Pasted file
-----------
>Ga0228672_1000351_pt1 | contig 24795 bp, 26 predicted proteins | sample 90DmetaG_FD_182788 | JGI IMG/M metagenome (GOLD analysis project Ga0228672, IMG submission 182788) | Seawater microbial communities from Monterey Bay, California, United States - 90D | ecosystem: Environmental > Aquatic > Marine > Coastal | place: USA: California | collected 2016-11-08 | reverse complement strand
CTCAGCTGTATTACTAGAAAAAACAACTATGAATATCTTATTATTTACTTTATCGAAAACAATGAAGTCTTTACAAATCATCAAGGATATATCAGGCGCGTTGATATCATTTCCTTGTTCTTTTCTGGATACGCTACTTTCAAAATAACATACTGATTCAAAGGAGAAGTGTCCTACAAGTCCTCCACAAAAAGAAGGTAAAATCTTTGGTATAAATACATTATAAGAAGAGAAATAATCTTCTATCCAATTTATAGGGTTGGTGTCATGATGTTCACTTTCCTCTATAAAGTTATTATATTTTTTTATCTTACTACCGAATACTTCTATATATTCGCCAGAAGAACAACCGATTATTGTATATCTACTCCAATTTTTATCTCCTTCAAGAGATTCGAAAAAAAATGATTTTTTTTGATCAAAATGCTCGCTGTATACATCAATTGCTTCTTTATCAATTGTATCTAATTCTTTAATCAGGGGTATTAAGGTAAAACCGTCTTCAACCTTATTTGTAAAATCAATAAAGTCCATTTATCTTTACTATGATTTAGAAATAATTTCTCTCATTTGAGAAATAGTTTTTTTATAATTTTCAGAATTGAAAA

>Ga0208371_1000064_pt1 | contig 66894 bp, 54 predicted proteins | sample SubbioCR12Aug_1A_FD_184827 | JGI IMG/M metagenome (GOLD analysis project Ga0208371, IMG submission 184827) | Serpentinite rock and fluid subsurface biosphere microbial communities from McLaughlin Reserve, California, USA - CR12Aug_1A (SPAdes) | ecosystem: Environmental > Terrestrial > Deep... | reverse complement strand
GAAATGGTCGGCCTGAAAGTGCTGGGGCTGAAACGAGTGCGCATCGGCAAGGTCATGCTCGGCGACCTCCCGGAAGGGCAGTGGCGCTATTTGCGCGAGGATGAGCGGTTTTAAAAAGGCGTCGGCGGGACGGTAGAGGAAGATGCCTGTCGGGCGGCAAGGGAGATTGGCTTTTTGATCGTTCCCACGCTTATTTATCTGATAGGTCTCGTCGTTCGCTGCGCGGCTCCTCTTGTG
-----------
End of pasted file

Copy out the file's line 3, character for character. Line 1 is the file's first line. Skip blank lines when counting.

>Ga0208371_1000064_pt1 | contig 66894 bp, 54 predicted proteins | sample SubbioCR12Aug_1A_FD_184827 | JGI IMG/M metagenome (GOLD analysis project Ga0208371, IMG submission 184827) | Serpentinite rock and fluid subsurface biosphere microbial communities from McLaughlin Reserve, California, USA - CR12Aug_1A (SPAdes) | ecosystem: Environmental > Terrestrial > Deep... | reverse complement strand